1. Psychedelics Could Repair Brain Cells “Shriveled” by Depression
University of California researchers have observed that psychedelics like LSD and MDMA can rewire the brain—and trigger the growth of new branches between cells—long after the drugs’ other effects have worn off. Dr David Olson, one of the study’s authors and lead researcher, notes that during cases of depression (as well as anxiety, PTSD and more) neurites in the prefrontal cortex of the brain tend to shrivel. Psychedelics have been acting as a counter to this. Olson and his team have been trialling everything from DMT to ketamine and what they’re discovering might be clues to treating mental illnesses and achieving mental health. Read more at the Independent.
2. “Call Me By Your Name” Soundtrack on Peach-Scented Vinyl
You either know what “the peach scene” is or you don’t. That said, the memorable moment from Luca Guadagnino’s film “Call Me By Your Name” has inspired a peach-scented (and peach-colored) vinyl soundtrack release. The limited edition “Peach Season” edition will be released on 3 August, and kept to only 7,777 copies. The record features the acclaimed Sufjan Stevens tracks featured in the film, the beloved classic Psychedelic Furs tune “Love My Way,” Ryuichi Sakamoto and Giorgio Mororder contributions and more.
3. Frida Escobedo’s 2018 Serpentine Pavilion
Mexican architect Frida Escobedo’s Serpentine Pavilion courtyard opens in London’s Hyde Park on 15 June, and the anticipation is high for several reasons. First, Escobedo is the youngest architect tapped for the prestigious project. The material—a British-made, gray cement—maintains her love of locally sourced components. And it certainly brings a powerful display of Mexican modernism to the park for its 18th pavilion commission. Every year the Serpentine Pavilion surprises and delights. This year is certainly one of the most interesting. Learn more from Escobedo herself at Frieze.com.
4. Emirates Airline a Step Closer to Windowless Planes
The newest plane in the Emirates fleet—the Boeing 777-300ER—has plenty of impressive features, but perhaps the most surprising is its virtual windows for the first-class cabin. Instead of peering out of the plane, passengers will see real-time projections filmed from outside of the aircraft with fibre-optic cameras. Emirates president Sir Tim Clark says the quality of footage is impeccable, and the move itself is a step toward planes with no windows at all, “Imagine now a fuselage as you’re boarding with no windows, but when you get inside, there are windows… Now you have one fuselage which has no structural weaknesses because of windows. The aircraft are lighter, the aircraft could fly faster, they’ll burn far less fuel and fly higher.” However the concept has caused concerns regarding safety (crew needs to be able to see outside) as well as comfort (many worry a lack of windows will increase anxiety and claustrophobia). Read more at BBC.
5. Hawaii’s Kilauea Volcano Spews Green Crystals
The lava currently erupting from Hawaii’s Kilauea volcano happens to be very crystal-rich. Launching some 130 feet into the air and landing on and near homes, olivine—an olive green gem—happens to be common on the island (and turns certain beaches green) but not usually falling from the sky. The gems were formed under the ground long ago, but the violent eruption spews them and separates them from pumice. It’s a strange, beautiful touch from nature—though in circumstances requiring the utmost safety and care.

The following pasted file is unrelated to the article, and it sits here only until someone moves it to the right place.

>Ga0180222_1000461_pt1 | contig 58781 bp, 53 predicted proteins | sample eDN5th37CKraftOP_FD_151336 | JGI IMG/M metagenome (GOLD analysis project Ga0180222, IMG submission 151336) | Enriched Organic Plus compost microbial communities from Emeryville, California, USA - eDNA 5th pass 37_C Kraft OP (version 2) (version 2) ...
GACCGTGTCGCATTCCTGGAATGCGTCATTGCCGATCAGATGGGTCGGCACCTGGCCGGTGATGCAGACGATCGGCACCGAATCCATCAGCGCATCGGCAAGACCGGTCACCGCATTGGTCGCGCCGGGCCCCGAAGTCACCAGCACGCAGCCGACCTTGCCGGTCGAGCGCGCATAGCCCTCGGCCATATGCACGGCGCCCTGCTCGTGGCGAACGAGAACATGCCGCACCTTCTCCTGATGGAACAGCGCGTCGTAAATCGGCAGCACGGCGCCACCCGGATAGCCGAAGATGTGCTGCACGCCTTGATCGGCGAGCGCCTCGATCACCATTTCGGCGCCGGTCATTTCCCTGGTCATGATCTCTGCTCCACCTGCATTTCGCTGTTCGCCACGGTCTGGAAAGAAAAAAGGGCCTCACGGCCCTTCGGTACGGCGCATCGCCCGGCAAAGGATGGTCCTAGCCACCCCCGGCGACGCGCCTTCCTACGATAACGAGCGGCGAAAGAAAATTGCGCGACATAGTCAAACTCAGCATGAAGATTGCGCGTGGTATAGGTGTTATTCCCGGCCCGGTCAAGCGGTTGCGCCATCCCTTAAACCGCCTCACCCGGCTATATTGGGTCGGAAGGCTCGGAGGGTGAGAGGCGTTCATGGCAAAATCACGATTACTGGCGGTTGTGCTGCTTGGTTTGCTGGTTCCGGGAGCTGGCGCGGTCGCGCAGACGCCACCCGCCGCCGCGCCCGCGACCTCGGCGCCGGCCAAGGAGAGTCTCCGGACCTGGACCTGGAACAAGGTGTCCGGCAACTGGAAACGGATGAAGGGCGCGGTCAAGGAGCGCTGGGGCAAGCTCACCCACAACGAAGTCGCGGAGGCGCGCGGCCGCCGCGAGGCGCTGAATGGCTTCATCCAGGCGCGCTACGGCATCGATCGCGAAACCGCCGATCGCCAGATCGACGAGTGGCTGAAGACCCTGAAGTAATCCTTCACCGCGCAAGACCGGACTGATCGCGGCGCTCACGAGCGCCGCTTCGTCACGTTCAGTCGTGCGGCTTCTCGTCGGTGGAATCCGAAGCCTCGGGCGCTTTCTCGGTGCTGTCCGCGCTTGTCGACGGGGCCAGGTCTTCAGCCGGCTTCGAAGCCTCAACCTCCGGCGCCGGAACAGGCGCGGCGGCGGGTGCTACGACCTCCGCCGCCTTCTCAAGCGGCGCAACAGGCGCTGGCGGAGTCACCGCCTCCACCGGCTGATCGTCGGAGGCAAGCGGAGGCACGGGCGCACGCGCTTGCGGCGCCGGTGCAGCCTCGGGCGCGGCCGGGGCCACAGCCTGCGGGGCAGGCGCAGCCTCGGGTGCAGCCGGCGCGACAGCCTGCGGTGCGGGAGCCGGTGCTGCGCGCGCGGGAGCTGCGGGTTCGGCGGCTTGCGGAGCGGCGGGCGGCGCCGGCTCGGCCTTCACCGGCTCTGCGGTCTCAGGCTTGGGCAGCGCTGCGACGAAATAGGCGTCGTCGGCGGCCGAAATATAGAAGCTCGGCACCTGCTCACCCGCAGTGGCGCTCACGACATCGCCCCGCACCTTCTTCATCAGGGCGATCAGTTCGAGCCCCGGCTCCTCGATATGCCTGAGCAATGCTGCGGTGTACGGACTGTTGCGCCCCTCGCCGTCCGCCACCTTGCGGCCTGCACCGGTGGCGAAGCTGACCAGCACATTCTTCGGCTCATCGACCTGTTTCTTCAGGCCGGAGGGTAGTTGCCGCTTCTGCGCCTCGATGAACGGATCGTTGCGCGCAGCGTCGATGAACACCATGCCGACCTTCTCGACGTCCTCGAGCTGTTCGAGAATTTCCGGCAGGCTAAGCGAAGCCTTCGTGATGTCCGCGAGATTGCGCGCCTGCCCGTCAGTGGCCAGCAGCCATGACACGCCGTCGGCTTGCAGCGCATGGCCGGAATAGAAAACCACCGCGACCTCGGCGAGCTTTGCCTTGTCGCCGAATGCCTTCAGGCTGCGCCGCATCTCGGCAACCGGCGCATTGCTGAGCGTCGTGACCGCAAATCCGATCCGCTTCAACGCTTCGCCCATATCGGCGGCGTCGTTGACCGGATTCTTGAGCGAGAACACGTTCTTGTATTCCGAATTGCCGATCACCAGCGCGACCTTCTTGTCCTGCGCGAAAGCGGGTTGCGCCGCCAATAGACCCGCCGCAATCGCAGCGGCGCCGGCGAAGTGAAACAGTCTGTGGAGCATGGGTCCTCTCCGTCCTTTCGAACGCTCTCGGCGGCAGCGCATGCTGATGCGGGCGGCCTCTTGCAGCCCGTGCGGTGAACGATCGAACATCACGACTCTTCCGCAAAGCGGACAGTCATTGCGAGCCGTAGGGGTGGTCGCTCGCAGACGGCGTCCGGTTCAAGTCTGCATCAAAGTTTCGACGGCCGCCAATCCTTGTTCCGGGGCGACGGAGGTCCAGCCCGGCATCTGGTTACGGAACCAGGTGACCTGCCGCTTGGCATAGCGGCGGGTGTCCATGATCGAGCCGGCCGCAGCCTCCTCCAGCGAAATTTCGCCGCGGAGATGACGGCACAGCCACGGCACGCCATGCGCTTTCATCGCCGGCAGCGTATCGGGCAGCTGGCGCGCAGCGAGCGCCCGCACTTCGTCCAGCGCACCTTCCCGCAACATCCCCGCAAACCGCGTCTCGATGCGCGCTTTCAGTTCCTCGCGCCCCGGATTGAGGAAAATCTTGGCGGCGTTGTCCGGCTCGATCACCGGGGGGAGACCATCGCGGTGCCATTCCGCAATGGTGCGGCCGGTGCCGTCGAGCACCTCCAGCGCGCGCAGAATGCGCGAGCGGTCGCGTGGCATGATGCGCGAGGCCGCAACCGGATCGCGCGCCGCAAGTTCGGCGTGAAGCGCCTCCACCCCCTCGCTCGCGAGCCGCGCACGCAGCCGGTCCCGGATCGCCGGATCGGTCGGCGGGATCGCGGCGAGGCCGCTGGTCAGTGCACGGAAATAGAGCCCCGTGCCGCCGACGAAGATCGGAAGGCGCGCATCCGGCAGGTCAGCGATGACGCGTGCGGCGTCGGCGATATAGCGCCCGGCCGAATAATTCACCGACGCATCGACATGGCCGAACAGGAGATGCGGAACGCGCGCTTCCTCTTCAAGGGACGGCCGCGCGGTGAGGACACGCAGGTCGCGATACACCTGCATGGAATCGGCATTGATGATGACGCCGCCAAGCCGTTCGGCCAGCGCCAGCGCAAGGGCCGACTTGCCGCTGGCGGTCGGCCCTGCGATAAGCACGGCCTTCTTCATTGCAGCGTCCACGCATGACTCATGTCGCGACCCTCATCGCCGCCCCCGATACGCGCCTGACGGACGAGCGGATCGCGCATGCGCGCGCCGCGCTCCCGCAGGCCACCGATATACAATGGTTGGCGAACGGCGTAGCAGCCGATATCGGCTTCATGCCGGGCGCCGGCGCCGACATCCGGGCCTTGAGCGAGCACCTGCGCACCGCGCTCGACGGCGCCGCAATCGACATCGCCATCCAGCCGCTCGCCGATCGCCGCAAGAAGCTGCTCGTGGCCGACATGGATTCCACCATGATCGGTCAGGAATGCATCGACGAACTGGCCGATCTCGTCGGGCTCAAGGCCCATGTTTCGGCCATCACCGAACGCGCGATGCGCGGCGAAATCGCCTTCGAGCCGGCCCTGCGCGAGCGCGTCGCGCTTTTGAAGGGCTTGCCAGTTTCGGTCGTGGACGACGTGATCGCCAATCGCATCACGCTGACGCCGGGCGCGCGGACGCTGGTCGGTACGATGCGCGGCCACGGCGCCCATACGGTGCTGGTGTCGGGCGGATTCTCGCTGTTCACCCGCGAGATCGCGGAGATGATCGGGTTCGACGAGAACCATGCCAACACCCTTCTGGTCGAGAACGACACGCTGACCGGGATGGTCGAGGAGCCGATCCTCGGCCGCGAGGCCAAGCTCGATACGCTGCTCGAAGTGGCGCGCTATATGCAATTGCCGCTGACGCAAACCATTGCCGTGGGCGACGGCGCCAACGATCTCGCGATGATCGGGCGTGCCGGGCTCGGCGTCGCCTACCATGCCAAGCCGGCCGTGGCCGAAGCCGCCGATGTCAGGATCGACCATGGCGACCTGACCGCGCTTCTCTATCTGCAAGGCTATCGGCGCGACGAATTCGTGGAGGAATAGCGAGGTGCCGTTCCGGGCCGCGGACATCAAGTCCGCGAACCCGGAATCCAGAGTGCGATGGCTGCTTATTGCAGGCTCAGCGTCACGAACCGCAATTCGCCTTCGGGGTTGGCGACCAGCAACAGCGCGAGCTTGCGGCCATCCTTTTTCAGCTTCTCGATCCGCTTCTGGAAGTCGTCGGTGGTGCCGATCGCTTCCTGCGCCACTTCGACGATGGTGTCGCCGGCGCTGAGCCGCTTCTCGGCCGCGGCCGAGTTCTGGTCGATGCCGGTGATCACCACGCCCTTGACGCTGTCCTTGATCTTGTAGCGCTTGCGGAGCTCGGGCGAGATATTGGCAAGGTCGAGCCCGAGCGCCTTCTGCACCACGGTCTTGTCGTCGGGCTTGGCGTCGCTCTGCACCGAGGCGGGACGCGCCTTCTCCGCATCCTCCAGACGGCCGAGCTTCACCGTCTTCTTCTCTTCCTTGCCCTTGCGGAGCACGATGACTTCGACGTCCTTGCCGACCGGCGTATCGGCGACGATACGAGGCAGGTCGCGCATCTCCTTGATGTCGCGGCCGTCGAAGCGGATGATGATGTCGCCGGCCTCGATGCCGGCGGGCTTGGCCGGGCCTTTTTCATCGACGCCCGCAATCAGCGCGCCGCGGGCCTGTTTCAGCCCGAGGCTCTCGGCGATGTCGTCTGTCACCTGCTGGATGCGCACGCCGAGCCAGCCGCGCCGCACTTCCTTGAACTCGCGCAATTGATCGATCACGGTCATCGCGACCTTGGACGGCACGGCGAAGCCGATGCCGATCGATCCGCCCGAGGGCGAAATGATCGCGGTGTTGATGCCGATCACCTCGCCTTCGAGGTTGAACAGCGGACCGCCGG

6. Pornhub’s to Open Interactive Art Show
Opening in LA this July, an interactive art installation by perhaps an unexpected company: Pornhub. The month-long exhibition imagines a sex-positive, utopian society (circa 2069) in which Pornhub is in charge of the government and departments like the National Sexurity ASSociation (NSA), Domination Masochistic Vroomvroom (DMV) and more exist to make the world a better place. The show will take place over seven rooms and is designed by artists Maggie West and Ryder Ripps, the latter saying, “Come for the innate desire for human procreation, stay for the infinity mirrors and ball pit.” Read more at DazedDigital.
7. Brujas Combines Feminism, Skate Culture + Art
Feminist skate crew and art collective Brujas recently took over East Village venue Performance Space for their “Training Facility” which was part skatepark, part library and part art installation where there were “no cops or cool guys allowed.” The installation was “decked out with skate obstacles, pastel-pink camouflage bleachers, and a library of political theory books (including volumes by Foucault and Malcolm X), the skatepark was a haven not just for skaters, but also for art lovers, activists and bookworms, among others.” Brujas member and organizer Arianna Gil tells Artsy that the inclusivity was most important as it’s oftentimes white, cis boys and men who are most encouraged in the skate world, “Never a queer person, never a woman, and never a person of color in my experience.” Find out more about the delightful take-over at Artsy.
8. Little-Known Frank Lloyd Wright Home For Sale
For $1.2 million, anyone with the resources can snag the Frank Lloyd Wright-designed 1,300-square-foot Whiteford-Haddock House. In Michigan (not far from Ann Arbor), the structure features many of the famed architect’s signatures including his sharp angles, sweeping rooms and familiar, comfortable materials. The design dates back to 1939 but it was modified time and time again, ultimately built in 1979. And remarkably, until now, little was known of it. Read and see more at Dwell.
Link About It is our filtered look at the web, shared daily in Link and on social media, and rounded up every Saturday morning.